Teenage Bounty Hunters may not be a global breakout hit in the vein of Stranger Things, but it does have a passionate and vocal online fanbase. The main currency of the streaming era is buzz, so word-of-mouth becomes a tangible contributing factor. On that front, the show’s watch party over this past weekend generated 19,300 Twitter conversations, 79,100 engagements, and 5.7 million impressions, according to Talk Walker.
We told you, the fans are passionate.
Plus, Netflix isn’t always as concerned with raw viewership numbers as it is with completion rate. The streamer pays attention to what percentage of fans consume an entire TV season from start to finish. This metric provides an idea of whether or not a show can attract enough viewers for additional seasons to justify the costs. One reason why Sense8, one of Netflix’s most expensive series at the time of its run, scored a Season 2 renewal despite a somewhat niche audience was because of the audience commitment.
4. It’s Not Like the Audience is Non-Existent
Netflix has not yet released official viewership data for Teenage Bounty Hunters, or at least official according to Netflix’s metrics. But we can apply some third-party audience tracking data to try to suss out how popular the show really is.
According to Parrot Analytics, a data firm that tracks TV popularity through social media, fan ratings, and piracy to figure out who’s watching what, demand for Teenage Bounty Hunters is 16.84 times higher than the demand for the average show worldwide over the last 30 days. Just 2.7% of all shows in the global digital market have this level of demand. For the week of Aug. 17 to Aug. 23, Teenage Bounty Hunters was the 10th most-watched program in terms of minutes watched on SVOD services Netflix, Amazon Prime Video, Disney+ and Hulu, according to Nielsen. This is particularly impressive since the rookie show has such a small episode count.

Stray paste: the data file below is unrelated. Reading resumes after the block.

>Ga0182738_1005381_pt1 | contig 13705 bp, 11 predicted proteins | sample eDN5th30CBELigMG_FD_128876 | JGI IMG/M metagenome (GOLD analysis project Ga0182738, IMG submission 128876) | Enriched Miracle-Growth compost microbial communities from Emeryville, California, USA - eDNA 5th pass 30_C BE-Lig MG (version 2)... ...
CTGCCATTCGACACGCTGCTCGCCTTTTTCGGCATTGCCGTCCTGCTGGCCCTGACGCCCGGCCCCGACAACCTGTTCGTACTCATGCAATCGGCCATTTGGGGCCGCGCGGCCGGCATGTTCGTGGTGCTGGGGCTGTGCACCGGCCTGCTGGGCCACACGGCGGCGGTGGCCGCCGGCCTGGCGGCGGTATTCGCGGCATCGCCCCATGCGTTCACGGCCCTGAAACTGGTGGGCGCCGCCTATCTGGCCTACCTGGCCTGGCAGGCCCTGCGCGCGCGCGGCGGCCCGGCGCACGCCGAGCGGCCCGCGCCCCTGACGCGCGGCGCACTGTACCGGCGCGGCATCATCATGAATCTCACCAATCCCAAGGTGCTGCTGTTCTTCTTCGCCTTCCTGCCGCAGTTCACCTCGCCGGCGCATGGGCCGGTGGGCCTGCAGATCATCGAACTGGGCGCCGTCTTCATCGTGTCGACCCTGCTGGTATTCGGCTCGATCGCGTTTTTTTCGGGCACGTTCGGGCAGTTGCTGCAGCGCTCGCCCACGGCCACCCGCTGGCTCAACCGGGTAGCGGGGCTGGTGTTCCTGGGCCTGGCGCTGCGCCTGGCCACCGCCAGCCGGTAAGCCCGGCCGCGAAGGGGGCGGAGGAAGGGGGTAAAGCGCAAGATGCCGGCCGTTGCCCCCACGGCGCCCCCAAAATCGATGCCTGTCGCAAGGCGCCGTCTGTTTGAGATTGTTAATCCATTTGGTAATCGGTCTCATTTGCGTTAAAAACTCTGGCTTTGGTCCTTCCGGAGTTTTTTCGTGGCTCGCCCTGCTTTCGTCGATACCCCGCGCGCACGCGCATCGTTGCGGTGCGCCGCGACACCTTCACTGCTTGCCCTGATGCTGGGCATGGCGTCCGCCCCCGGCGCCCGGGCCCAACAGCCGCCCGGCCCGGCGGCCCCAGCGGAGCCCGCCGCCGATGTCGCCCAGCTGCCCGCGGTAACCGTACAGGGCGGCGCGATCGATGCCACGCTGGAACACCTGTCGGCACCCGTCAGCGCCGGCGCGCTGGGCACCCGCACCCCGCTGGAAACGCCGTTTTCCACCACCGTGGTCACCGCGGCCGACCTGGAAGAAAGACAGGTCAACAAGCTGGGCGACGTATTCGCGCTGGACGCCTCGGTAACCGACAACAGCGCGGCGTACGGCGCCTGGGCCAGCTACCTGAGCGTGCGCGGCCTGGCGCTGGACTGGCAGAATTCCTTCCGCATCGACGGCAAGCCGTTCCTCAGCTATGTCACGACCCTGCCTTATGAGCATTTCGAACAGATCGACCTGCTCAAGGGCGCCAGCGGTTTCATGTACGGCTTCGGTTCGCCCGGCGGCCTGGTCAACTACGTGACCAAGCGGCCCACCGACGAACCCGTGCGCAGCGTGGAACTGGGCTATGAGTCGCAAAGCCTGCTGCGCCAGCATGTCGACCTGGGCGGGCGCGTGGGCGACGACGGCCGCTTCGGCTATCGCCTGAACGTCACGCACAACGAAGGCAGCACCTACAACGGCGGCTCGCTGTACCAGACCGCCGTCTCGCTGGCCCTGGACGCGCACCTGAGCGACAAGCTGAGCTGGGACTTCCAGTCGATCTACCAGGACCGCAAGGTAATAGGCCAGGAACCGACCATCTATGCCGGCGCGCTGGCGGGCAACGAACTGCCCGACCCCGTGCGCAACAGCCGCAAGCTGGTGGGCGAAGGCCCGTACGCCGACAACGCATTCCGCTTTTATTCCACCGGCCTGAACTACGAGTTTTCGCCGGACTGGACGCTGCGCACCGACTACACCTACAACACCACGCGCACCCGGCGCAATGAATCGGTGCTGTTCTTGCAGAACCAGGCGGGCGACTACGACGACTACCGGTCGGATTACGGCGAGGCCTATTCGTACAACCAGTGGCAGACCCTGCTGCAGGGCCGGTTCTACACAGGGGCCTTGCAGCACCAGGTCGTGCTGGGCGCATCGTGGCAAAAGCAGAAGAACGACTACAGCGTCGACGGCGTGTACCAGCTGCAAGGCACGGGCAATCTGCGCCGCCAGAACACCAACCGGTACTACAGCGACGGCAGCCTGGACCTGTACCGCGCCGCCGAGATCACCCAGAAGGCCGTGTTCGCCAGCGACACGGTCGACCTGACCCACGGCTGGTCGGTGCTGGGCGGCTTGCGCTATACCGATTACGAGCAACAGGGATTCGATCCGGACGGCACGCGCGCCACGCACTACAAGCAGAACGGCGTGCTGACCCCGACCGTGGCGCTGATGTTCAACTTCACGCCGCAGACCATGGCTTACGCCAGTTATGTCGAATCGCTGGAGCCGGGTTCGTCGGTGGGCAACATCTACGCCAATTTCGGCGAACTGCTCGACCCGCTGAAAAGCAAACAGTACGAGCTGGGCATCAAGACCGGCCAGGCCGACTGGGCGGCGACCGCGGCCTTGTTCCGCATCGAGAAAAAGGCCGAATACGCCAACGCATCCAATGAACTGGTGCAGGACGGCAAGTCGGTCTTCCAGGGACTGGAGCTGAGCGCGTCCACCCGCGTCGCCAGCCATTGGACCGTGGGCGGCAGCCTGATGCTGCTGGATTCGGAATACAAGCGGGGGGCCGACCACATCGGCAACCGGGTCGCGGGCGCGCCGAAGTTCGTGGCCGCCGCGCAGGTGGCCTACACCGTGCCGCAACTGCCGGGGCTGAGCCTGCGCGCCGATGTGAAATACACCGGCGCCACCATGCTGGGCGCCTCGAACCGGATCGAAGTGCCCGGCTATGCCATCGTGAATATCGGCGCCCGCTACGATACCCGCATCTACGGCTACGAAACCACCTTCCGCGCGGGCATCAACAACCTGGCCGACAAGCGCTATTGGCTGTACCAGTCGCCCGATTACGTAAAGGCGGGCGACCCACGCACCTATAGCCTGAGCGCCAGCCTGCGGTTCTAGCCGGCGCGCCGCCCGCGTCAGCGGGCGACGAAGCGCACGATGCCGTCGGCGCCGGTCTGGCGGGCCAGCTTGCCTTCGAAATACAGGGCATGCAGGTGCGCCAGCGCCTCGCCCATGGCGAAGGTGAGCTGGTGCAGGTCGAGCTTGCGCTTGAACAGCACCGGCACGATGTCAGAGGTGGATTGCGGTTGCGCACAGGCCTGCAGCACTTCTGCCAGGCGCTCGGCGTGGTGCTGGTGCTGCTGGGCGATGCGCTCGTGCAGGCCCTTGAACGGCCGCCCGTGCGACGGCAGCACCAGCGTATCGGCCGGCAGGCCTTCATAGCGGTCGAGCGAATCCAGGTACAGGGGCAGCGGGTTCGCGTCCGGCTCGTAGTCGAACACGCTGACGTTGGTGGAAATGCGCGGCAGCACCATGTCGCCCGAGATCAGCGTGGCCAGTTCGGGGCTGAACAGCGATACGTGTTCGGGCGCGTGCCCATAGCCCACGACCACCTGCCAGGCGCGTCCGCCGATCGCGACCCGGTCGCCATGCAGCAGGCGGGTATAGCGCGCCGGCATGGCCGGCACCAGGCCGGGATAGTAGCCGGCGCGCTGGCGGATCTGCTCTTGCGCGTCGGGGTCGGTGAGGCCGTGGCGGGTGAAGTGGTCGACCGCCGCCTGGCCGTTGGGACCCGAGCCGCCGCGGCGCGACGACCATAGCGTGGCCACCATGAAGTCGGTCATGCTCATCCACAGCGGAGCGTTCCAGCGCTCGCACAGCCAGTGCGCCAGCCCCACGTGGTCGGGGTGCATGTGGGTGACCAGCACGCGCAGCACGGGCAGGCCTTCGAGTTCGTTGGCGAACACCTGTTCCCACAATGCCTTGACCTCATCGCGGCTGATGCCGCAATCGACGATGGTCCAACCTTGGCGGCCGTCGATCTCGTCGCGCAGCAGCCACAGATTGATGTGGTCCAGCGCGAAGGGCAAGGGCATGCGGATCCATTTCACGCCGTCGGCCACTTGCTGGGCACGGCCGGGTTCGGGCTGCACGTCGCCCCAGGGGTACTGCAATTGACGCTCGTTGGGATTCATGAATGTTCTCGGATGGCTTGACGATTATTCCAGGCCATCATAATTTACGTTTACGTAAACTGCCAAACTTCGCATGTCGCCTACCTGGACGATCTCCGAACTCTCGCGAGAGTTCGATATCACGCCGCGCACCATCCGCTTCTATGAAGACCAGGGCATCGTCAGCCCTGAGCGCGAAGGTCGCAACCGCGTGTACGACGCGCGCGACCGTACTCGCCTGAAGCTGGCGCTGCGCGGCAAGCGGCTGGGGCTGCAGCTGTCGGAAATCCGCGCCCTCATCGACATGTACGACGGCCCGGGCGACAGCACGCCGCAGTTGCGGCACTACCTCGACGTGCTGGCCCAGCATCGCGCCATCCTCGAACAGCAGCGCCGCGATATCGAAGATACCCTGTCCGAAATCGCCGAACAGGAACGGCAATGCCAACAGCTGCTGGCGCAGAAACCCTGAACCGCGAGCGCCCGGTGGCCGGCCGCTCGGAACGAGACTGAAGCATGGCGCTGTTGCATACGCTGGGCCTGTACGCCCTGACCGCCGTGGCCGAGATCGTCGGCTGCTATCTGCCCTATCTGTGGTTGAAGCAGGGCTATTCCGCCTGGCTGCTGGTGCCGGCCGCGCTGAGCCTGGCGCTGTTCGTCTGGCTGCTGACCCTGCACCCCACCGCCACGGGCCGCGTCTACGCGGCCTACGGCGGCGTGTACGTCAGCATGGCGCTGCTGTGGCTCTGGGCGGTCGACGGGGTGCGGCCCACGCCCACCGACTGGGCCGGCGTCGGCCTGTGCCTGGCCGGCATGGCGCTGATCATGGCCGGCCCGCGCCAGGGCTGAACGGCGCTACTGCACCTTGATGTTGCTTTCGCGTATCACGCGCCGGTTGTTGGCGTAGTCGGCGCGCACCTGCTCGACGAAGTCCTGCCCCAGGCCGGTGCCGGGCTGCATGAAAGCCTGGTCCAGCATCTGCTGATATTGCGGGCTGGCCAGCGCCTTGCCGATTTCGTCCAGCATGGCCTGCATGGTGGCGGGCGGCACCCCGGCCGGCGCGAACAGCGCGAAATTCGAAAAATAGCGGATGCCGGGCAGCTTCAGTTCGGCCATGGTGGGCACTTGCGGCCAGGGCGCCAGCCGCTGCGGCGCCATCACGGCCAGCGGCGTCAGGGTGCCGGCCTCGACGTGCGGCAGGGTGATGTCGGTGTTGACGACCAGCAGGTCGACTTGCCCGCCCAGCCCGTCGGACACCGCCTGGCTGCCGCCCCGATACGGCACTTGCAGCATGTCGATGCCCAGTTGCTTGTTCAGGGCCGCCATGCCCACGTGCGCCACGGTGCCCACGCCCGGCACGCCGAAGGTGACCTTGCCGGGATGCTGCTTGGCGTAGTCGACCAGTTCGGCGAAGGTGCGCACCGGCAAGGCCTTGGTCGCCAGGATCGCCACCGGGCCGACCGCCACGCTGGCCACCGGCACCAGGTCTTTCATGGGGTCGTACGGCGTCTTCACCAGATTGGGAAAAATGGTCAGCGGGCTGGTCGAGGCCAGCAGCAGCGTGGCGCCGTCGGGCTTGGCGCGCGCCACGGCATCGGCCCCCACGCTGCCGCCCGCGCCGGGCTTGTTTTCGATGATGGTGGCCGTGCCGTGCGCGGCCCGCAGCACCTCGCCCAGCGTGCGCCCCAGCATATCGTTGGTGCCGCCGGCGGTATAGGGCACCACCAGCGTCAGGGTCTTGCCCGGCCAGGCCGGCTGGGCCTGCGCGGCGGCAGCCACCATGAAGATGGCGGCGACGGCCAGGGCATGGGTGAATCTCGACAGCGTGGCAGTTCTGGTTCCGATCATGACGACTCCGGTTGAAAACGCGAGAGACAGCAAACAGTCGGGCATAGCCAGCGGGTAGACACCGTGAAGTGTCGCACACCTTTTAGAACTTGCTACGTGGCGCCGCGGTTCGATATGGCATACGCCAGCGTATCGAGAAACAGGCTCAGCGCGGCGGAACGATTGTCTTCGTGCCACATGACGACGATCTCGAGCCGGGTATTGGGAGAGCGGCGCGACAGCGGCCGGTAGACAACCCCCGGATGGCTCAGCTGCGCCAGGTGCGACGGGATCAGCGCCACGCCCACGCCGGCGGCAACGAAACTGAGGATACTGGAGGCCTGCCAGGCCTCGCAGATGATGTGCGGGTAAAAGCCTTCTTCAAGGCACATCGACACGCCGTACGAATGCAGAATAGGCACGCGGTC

Again, Teenage Bounty Hunters is not yet a broad appeal blockbuster breakout hit, but it has been a solid performer overall since its debut last month.
5. It’s Good!
As we’ve previously explored, Teenage Bounty Hunters is an underrated gem of the summer TV season. Rarely can a show make its supporting characters and subplots as compelling as the main focus. Yet Kadeem Hardison’s veteran bounty hunter Bowser feels as integral to the overarching story and emotional resonance as the show’s two leads, Sterling (Maddie Phillips) and Blair (Anjelica Bette Fellini). At the same time, the high school drama—often overwrought in most small screen representations—feels as authentic and relatable as the bounty hunting is exciting.
Importantly, Teenage Bounty Hunters champions a sex-positive attitude towards natural self-discovery across the sexual spectrum. Given Netflix’s questionable recent track record with its LGBTQ+ series, renewing the show for a second season would send a loud message that echoes across demographics and generations.
We’re fully aware that the whims of fans cannot dictate the business decisions of a corporation valued at nearly $213 billion. Yet given Kohan’s involvement with the series and close ties to Netflix, the relatively inexpensive cost it takes to produce, the small but vocal and committed fanbase, and the show’s high quality, it sure does seem to make a lot of business sense to give Teenage Bounty Hunters another run.
Movie Math is an armchair analysis of Hollywood’s strategies for big new releases.